The Best in Catholic Blogging

03/14/2016 Comments (1)

Click on The Importance of Childhood by Thomas Clements of Ignitum Today link to read.

The Importance of Childhood – Thomas Clements, Ignitum Today

Unique Catholic High School for Special-Needs Students; Opens This Fall – Adam Cassandra, Catholic Education Daily

The Natural Desire for God – Kevin Aldrich, Catholic Stand

A Reader’s Home Oratory (Updated) – Gregory DiPippo, New Liturgical Movement

Blessed Clemens Von Galen Contra Euthanasia – Donald R. McClarey J.D., The American Catholic

The New Push to End Priestly Celibacy – Jon Anderson, Catholic Herald

The World vs. The Bible – Ray Sullivan, Catholic Stand

Quæritur: Excommunication of Lay People for Attending Women’s Fake Ordination? – Fr. John Zuhlsdorf, Fr. Z's Blog

9 Things Evangelicals Hate About 2nd Century...READ MORE

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Women Have a Vital Role in the Church (But It's Not Preaching!)

03/14/2016 Comments (22)

Jean II Restout (1692-1768), “Pentecost”

“Sometimes a student will confide in me,” said the pretty nun at the liberal Jesuit university where I worked, “and it would be the most natural thing if I could then hear her confession and offer her absolution.” In her mind, this was a good idea.

I once saw a video of another woman—a layperson—preaching a homily at the Easter Vigil. When she finished, she plopped down in the presider's chair. Both she and the liberal pastor for whom she worked seemed to think this was a good idea.

Both of these talented women were bold in their Catholic faith, and both were sincerely committed to serving the Church. And both were wrong.

In their pride, which revealed itself in their desire to serve in...READ MORE

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Miracles Are Also Part of the Church's Story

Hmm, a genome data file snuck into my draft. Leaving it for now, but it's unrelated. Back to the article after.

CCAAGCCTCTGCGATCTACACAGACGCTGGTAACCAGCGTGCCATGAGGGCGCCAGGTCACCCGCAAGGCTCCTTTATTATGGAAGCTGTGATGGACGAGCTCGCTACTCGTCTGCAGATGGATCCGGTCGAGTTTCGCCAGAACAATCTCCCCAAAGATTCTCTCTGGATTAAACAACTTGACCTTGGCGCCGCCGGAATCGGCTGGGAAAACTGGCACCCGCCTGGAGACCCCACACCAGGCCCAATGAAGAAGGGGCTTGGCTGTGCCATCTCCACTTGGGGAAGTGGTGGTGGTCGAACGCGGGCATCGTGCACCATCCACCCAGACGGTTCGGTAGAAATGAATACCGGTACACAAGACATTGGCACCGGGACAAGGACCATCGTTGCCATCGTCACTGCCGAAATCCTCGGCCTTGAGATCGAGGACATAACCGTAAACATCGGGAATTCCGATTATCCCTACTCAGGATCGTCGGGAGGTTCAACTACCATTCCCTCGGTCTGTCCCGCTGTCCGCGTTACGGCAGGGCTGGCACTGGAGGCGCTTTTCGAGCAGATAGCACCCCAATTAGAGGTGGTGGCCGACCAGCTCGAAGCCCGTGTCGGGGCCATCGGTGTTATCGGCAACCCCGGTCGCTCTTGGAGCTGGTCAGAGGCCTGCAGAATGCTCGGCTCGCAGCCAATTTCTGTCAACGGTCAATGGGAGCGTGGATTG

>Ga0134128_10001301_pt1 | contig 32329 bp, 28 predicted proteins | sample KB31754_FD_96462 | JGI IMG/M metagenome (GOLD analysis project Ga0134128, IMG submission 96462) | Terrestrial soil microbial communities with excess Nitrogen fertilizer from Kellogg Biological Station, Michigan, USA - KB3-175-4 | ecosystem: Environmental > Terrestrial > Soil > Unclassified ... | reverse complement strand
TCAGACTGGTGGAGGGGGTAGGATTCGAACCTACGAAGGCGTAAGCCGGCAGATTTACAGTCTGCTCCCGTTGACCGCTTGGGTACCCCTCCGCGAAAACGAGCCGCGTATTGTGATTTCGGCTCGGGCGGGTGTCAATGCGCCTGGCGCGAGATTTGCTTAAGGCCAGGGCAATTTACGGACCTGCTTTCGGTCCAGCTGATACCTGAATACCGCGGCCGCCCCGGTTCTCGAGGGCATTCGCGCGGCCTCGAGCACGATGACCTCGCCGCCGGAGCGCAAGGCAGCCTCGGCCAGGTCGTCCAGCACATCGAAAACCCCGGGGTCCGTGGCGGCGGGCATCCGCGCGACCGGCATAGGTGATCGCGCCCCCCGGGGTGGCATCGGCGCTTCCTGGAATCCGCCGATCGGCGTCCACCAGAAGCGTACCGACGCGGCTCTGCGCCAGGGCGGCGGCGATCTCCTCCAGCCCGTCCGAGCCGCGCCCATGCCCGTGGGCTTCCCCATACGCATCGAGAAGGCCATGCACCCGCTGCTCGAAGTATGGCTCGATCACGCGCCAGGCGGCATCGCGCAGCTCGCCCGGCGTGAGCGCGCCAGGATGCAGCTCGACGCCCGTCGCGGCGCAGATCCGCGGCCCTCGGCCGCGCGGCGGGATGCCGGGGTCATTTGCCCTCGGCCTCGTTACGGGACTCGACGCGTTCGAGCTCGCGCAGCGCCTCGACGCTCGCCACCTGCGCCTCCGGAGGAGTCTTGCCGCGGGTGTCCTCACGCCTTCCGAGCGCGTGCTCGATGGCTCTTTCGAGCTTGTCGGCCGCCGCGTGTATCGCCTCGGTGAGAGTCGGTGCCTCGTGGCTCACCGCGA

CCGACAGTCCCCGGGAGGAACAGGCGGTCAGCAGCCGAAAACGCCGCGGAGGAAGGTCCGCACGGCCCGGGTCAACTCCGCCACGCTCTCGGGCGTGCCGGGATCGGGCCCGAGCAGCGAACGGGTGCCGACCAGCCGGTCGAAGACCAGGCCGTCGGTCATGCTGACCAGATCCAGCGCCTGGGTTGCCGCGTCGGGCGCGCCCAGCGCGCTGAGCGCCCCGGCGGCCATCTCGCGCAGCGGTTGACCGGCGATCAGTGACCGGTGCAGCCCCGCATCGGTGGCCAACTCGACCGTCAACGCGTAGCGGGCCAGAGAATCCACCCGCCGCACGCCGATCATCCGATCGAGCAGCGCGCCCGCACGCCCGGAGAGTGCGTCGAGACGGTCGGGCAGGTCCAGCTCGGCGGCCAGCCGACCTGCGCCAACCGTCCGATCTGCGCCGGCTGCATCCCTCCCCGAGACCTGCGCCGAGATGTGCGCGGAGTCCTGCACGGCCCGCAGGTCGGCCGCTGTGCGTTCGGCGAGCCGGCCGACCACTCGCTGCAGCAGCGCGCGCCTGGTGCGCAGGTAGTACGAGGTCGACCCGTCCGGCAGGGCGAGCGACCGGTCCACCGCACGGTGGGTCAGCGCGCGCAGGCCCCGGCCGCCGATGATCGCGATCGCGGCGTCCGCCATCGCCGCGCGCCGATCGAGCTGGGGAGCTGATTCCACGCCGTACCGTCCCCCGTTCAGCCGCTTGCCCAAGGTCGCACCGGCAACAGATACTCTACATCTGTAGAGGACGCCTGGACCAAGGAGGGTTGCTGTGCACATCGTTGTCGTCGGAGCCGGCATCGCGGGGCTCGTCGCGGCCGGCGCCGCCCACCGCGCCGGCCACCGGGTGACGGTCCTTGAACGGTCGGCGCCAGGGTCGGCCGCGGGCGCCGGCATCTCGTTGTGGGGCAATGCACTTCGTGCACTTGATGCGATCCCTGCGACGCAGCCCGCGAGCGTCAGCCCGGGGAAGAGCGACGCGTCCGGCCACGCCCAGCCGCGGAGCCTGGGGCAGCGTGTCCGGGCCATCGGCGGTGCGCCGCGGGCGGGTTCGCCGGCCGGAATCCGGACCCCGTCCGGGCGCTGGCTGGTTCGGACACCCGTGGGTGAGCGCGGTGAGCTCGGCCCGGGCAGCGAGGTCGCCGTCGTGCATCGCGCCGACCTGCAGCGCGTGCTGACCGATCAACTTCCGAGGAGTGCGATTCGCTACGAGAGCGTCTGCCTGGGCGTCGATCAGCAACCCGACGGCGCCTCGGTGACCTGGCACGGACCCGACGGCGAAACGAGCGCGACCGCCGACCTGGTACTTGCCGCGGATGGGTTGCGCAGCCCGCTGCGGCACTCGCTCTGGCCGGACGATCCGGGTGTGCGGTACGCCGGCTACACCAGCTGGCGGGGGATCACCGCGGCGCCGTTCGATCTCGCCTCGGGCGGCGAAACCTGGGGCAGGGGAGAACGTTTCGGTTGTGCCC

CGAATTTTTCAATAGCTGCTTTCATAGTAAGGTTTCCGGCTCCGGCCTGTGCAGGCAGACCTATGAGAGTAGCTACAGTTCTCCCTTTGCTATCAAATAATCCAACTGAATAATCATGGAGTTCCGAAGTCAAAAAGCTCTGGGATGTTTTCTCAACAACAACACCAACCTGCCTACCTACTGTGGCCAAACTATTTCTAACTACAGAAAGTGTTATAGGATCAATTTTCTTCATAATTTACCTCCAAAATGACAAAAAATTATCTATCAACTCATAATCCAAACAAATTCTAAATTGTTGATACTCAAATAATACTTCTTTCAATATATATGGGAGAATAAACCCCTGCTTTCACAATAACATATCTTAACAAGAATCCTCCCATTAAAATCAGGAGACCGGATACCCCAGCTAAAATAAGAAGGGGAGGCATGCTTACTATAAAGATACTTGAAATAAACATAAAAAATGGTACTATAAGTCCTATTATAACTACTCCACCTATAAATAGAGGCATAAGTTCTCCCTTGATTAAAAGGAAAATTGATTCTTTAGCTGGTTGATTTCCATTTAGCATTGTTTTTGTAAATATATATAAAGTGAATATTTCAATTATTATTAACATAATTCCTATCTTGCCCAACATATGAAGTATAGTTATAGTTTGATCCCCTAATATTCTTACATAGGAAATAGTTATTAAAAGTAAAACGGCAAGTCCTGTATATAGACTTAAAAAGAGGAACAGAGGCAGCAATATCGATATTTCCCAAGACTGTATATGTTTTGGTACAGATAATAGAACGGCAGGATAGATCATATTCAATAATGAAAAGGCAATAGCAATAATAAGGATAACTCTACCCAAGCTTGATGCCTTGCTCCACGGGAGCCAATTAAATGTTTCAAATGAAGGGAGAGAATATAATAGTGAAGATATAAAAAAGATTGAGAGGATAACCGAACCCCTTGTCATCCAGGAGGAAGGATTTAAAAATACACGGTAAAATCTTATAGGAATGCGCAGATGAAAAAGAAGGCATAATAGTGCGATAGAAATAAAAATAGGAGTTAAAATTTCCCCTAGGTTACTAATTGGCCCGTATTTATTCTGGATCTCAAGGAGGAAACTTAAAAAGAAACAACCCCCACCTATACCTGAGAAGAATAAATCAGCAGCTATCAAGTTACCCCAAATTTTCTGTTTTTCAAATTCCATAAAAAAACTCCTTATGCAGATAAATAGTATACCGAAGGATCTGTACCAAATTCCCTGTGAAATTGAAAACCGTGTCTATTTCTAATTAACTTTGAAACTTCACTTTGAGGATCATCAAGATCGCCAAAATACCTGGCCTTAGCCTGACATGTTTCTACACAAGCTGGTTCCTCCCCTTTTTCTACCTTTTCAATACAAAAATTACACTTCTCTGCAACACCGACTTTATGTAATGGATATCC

03/14/2016 Comments (1)

There is a lot of documentation for events that have occurred over the centuries that many people believe to be the handiwork of God’s divine intervention. These events are called miracles. As Catholics we’ve been shown proof of these many times with the miracles that have aligned themselves with our many saints. It seems that no matter when they occur, however, they appear to be downplayed.

Zeitoun. For example, as a young girl growing up in the 1960s, I remember many news stories centering on the Vietnam War, the Beatles becoming a huge hit in America, Marilyn Monroe’s apparent suicide, John Kennedy’s election and later assassination, and even Pope John XXIII occasionally making news...READ MORE

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How You Can Help Stop the Christian Genocide

03/13/2016 Comments (4)

Pope Francis led a prayer vigil for peace in Syria in St. Peter's Square on September 7, 2013. (Lauren Cater/Catholic News Agency)

The story of Christianity is written in the blood of martyrs.

It is always striking to me that on the day after the joyous feast of Christmas, the Church’s liturgy remembers the first martyr, the deacon St. Stephen. And nearly every week throughout the year, our liturgy remembers the witness of someone who has shed his blood or her blood for following Jesus.

The martyrs are a witness to our conscience. They remind us that Jesus calls us to follow him without compromise, and that we may face intolerance, discrimination and even violence for believing in his name.

Sadly, the Christian witness of blood continues without end in the world today.

Last week in Yemen, four sisters of the...READ MORE